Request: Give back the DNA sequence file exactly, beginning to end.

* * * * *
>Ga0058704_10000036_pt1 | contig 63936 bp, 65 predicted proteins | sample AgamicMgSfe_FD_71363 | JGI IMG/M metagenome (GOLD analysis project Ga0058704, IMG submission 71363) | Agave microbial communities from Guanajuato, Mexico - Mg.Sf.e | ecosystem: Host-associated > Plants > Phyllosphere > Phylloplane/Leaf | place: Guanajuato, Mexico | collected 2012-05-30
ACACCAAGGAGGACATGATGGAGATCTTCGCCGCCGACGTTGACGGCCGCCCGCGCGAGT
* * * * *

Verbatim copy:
>Ga0058704_10000036_pt1 | contig 63936 bp, 65 predicted proteins | sample AgamicMgSfe_FD_71363 | JGI IMG/M metagenome (GOLD analysis project Ga0058704, IMG submission 71363) | Agave microbial communities from Guanajuato, Mexico - Mg.Sf.e | ecosystem: Host-associated > Plants > Phyllosphere > Phylloplane/Leaf | place: Guanajuato, Mexico | collected 2012-05-30
ACACCAAGGAGGACATGATGGAGATCTTCGCCGCCGACGTTGACGGCCGCCCGCGCGAGT